Airport wi-fi isn’t the biggest business, or the smallest. I’m not even sure it’s a discrete category. Some of it is a phone company side business (T-mobile, AT&T). Some of it is a business in itself (Boingo). Some of it is just a supply of overhead to airports or lounges that want to provide free wi-fi or to charge for access under their own brand.
Here in Boston, Logan Airport has a complicated thing where you have a choice of many for-pay access options, or free access if you jump over a small hurdle. For my phone it was watching a video that the phone wouldn’t play. But at least the Web page said “If the video doesn’t run, click here to connect.” I did and it worked. But it was not so easy on my computer, where it provided a choice of watching the video or answering a survey. The video, an ad for BMW that has been running for months (I fly a lot out of here), was followed by a page with an error code. I closed the window, re-started the browser and did the survey. Same result. So I changed browsers. This time there was just a video, provided by HP, and “powered by AWG” it said. I muted the sound and watched the video, which promoted an HP netbook. Without the sound the ad was fairly worthless. More interesting was the countdown to the connection, which ran above the ad. After running from 30 seconds to zero, I got a page with a big spinning wheel that ran and ran. Another fail.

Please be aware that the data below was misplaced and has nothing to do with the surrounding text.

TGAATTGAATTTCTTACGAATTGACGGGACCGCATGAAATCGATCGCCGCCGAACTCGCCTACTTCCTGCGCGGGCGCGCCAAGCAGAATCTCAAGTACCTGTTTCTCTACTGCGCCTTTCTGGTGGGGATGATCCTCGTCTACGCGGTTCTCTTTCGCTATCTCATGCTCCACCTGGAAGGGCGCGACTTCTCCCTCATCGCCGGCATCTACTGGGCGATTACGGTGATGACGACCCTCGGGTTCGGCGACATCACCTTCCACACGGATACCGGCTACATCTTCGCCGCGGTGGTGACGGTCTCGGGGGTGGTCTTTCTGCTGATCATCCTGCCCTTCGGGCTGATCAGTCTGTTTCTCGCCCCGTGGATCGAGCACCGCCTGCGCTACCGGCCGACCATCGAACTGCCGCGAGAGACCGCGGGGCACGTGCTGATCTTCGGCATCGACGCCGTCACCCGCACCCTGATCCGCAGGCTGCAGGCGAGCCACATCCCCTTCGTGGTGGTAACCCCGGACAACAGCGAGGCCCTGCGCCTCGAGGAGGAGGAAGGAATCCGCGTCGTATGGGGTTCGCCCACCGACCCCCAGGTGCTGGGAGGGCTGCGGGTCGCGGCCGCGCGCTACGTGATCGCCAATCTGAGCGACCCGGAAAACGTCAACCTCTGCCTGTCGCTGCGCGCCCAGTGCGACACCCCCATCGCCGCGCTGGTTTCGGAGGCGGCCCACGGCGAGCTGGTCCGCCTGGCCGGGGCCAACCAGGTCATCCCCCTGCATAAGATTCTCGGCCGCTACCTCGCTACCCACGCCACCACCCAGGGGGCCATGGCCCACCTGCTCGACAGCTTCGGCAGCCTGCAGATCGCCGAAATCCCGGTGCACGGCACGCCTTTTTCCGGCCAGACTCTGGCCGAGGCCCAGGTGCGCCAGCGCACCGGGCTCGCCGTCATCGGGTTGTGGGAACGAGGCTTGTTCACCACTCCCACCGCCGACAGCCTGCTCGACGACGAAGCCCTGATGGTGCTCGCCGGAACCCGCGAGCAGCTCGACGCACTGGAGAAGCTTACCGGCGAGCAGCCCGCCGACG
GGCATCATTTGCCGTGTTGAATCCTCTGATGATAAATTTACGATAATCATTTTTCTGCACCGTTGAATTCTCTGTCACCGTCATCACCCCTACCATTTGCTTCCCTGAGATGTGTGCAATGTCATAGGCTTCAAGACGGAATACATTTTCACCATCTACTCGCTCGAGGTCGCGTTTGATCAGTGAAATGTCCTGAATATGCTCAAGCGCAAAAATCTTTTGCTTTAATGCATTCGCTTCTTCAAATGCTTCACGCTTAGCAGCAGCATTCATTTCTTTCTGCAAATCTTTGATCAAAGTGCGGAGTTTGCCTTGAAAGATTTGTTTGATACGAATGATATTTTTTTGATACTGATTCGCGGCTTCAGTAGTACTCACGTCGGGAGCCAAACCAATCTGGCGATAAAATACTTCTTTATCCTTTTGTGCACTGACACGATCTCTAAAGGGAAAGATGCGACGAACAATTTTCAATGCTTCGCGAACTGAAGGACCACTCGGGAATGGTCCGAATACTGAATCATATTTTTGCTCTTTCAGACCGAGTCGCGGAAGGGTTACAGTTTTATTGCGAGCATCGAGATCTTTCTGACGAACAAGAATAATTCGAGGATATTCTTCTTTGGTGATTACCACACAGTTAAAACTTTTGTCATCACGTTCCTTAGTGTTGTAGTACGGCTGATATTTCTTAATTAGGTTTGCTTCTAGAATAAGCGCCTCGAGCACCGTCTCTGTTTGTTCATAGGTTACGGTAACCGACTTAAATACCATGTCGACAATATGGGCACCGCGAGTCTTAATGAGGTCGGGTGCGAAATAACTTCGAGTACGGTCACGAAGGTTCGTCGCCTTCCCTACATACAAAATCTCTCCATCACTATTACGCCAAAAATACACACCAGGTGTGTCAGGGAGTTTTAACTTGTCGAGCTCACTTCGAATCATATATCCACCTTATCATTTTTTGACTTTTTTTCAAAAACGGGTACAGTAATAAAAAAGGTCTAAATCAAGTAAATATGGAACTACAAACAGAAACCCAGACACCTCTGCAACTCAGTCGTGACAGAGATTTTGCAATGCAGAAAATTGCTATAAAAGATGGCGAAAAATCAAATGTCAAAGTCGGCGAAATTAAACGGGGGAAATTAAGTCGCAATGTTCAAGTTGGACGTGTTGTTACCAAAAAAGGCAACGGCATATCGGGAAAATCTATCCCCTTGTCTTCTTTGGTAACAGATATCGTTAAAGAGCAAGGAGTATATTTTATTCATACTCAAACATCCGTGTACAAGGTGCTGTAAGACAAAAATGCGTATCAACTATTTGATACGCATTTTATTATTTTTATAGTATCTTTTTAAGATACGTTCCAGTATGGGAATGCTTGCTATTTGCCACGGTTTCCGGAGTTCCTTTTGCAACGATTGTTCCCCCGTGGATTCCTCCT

Then I saw there’s an access point called AWGwifi and tried that. It failed too.
Meanwhile here at the United Club, the T-Mobile access they’ve provided for many years also failed as soon as I clicked on the link for club members. Of course the people behind the desk are not in charge of that. All they can do is report the problem, which I guess is one of the many that have come up through the long slow merger between United and Continental.
So I’m getting on through my phone’s 3G data plan. But I won’t be uploading the photos I had wanted to, because I don’t want to hit a cost jump if I go over my monthly allotment of bits.
The best airport wifi system I’ve seen so far is the one at the Continental club, and a few scattered airports I don’t recall: the wi-fi just works. It’s open, free and requires no logging in or going through a promotional gauntlet. Maybe that’s not “secure,” but are any of these paid systems secure either? One can be a bad actor over any of them.
I would think there is a market opportunity here for a creative approach — one that might be paid but doesn’t require becoming a member of something. Making it possible to just get on the Net with no hassle and no promotional BS would make a lot of travelers happy.
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